The chances of patients ending up with a surgical site infection (SSI) that stemmed from a common outpatient procedure like a total knee arthroplasty are low, but those odds aren't zero. That's why the most conscientious surgeons go above and beyond to infection-proof their patients, with those efforts including the use of antibacterial irrigation and antibacterial dressings.
Antibacterial irrigation generally takes place at the end of procedures when surgeons treat wounds with antibiotic or antimicrobial solutions. The tactic removes debris and contaminants from the incision and can reduce SSI risk. Providers have an array of antibiotics available that are placed directly in irrigation solutions: bacitracin, cefazolin and vancomycin, among others. These solutions can even be used to target bacteria that's most likely to cause infection in specific types of wounds.
Finding the right irrigation solution is a facility-specific decision that depends on a variety of factors, but the irrigation itself is a crucial wound-care process that providers shouldn't skip. As Rojeh Melikian, MD, a board-certified orthopedic spine surgeon at DISC Sports & Spine Center in Newport Beach, Calif., succinctly puts it, "Prior to closure, the surgical wound should be flushed."
Wound care can also be improved by applying dressings with antibacterial components directly into the incision site. These options include silver or alternatives to silver that promote healing, says Brian J. Cole, MD, MBA, a sports medicine specialist at Midwest Orthopedics at Rush in Chicago.
Dr. Cole believes wound closure practices ultimately come down to surgeon and patient acceptance, efficacy and cost. He urges facility leaders to make sure physicians are on board with any wound closure method because they can be particular about the methods and products they use, whether due to a comfort level with a certain technique or loyalty to a product they used during training. "Make sure you have a high level of surgeon buy-in," he says.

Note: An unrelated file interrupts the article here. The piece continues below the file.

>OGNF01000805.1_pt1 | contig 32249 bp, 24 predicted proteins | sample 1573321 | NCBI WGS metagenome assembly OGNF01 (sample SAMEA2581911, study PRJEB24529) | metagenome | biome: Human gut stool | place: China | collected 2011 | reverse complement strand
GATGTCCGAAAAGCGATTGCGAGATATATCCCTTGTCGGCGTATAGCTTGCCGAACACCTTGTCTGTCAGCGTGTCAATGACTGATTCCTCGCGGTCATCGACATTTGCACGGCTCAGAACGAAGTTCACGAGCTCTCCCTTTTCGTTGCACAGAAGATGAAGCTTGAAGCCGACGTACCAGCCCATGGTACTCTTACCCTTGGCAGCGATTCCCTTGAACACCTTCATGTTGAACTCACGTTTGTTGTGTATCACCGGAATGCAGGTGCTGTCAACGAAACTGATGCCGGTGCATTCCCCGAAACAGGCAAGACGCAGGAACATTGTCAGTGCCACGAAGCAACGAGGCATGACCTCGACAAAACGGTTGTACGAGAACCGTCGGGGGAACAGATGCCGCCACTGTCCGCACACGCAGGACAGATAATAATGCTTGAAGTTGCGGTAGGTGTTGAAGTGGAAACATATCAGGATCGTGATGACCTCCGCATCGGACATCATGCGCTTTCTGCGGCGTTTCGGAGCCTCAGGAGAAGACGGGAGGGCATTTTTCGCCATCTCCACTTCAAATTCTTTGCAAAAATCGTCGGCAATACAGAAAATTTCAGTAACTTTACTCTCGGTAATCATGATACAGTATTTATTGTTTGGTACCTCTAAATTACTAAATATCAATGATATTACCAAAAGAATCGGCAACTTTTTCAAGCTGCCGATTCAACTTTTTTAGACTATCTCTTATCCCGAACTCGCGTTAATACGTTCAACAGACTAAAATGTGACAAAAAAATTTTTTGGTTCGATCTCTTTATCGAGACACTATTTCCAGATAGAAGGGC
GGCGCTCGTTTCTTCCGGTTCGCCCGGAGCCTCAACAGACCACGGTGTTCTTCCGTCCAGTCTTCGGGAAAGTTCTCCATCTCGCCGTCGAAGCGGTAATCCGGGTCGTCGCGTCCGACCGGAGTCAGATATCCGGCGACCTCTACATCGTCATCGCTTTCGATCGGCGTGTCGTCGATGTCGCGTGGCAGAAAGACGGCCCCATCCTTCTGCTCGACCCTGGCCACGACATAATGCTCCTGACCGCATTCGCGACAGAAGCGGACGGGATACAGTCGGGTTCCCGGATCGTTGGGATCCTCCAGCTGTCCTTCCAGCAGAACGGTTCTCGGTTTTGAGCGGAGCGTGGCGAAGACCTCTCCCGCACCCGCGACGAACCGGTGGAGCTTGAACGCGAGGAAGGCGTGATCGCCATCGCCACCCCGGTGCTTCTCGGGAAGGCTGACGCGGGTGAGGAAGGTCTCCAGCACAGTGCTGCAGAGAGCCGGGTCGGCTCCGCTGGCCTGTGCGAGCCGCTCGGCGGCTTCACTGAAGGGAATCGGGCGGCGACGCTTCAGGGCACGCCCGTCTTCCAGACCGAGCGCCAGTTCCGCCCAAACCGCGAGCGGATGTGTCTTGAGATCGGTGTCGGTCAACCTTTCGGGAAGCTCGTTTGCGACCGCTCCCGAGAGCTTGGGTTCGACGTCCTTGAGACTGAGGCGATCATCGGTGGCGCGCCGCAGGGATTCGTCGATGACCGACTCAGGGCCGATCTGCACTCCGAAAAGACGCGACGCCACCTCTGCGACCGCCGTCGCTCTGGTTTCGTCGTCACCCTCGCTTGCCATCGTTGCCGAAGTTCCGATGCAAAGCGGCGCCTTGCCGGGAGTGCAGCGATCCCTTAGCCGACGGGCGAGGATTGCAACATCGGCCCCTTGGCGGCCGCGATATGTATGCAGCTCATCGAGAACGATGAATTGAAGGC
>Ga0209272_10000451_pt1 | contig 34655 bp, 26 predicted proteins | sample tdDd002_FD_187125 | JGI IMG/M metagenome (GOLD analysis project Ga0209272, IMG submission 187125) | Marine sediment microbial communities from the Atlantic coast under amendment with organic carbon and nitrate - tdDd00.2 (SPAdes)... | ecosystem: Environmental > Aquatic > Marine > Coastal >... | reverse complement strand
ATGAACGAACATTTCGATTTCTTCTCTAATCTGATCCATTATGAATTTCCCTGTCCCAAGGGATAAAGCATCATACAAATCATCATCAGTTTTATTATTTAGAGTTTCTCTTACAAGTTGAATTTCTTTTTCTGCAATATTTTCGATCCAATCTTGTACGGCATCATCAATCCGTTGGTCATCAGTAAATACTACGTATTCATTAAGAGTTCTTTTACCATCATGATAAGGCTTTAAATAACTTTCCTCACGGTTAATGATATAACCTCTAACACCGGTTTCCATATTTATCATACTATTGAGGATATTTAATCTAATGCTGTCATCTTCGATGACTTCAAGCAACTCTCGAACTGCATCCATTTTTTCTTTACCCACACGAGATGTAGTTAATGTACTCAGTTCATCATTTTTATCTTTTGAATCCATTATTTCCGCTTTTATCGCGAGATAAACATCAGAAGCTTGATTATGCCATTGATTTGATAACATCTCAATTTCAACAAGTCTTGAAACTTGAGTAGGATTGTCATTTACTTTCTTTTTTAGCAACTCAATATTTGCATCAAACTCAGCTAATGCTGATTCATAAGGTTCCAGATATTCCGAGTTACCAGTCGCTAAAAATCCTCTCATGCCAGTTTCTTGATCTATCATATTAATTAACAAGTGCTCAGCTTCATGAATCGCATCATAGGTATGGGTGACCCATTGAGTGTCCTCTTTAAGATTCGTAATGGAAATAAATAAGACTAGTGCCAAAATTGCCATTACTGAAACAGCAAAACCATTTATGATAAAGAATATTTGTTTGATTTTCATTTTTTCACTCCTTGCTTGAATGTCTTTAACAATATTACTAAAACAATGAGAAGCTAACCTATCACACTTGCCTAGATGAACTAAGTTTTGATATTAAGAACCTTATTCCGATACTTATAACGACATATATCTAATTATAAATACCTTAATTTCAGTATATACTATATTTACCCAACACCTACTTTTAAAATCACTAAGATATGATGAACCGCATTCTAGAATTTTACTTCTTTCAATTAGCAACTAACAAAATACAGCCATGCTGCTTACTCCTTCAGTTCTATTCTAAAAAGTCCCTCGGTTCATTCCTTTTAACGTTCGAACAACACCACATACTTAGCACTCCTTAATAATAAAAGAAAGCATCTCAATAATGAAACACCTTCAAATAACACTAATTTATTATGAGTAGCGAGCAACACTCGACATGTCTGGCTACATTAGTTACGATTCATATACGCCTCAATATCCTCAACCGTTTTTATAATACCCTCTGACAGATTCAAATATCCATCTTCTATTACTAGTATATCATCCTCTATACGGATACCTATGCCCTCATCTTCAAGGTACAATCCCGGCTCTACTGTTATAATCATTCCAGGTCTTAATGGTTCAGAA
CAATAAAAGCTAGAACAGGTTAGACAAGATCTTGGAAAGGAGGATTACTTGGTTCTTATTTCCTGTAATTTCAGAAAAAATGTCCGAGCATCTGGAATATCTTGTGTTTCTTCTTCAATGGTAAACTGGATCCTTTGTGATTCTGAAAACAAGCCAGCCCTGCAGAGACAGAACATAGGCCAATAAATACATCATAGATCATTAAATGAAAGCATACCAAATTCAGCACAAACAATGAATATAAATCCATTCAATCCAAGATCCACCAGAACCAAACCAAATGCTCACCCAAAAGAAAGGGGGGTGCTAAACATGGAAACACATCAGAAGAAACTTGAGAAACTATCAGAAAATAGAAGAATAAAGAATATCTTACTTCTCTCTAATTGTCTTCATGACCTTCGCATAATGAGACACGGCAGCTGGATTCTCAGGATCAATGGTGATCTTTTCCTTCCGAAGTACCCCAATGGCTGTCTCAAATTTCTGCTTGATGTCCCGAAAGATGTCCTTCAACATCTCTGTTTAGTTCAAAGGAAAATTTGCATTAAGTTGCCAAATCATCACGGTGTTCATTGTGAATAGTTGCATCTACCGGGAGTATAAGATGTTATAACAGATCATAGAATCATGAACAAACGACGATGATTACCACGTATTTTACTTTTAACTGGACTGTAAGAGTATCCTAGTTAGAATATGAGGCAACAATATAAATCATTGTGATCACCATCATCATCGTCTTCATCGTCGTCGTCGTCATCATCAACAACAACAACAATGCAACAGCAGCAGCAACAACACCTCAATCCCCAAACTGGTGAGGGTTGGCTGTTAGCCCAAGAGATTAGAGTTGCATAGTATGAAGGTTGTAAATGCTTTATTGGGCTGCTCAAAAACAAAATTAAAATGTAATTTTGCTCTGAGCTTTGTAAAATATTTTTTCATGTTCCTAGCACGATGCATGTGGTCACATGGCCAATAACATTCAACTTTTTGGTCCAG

Saving the Limbs of Patients With Diabetes
Treating diabetic wounds in a timely fashion prevents amputations linked to the disease.
A multidisciplinary team at UT Southwestern Medical Center in Dallas is preventing the amputation of limbs due to diabetic infection through coordinated interventions and innovative treatments.
Peripheral artery disease, the narrowing of arteries in the extremities, is a common condition in patients with Type 1 and Type 2 diabetes. When blood flow is limited to legs and toes, relatively ordinary cuts and blisters can evolve into dangerous infections. Patients can also suffer from neuropathy, which prevents them from feeling their wounds and seeking treatment for them. Each year, according to UT Southwestern, 73,000 amputations of lower limbs occur on patients with diabetes.
Dane Wukich, MD, a professor and chair of orthopedic surgery at UT Southwestern, champions the limb salvaging program and is an expert in treating diabetic foot wounds, a procedure many fellow surgeons avoid. "These are really difficult surgeries with high complication rates," he says. "Healing wounds, even from surgery, is a challenge for these patients, and they can't feel any chafing or blisters caused by the rigid dressings we use. We see them several times post-op and then annually for the rest of their lives."
Dr. Wukich works with orthopedic, plastic and vascular surgeons, and experts in infectious diseases and physical medicine and rehabilitation in UT Southwestern's Wound Care Clinic. The providers team up to provide the early intervention that treats diabetic foot infections before leg amputation is needed. Over nearly a decade, the diabetic limb salvage program has reduced the percentage of patients who undergo a leg amputation from approximately 75% to 35%.
"Primary care physicians have to start routinely examining the feet of every patient with diabetes," says Dr. Wukich. "The sooner we can intervene, the more limbs we can save, and that translates into lives."